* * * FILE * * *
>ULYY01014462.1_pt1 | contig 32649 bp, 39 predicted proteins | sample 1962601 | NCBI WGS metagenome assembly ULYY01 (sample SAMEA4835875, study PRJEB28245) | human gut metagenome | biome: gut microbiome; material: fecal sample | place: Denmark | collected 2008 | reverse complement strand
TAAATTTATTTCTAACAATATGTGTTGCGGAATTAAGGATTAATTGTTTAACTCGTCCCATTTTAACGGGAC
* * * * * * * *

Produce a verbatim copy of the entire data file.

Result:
>ULYY01014462.1_pt1 | contig 32649 bp, 39 predicted proteins | sample 1962601 | NCBI WGS metagenome assembly ULYY01 (sample SAMEA4835875, study PRJEB28245) | human gut metagenome | biome: gut microbiome; material: fecal sample | place: Denmark | collected 2008 | reverse complement strand
TAAATTTATTTCTAACAATATGTGTTGCGGAATTAAGGATTAATTGTTTAACTCGTCCCATTTTAACGGGAC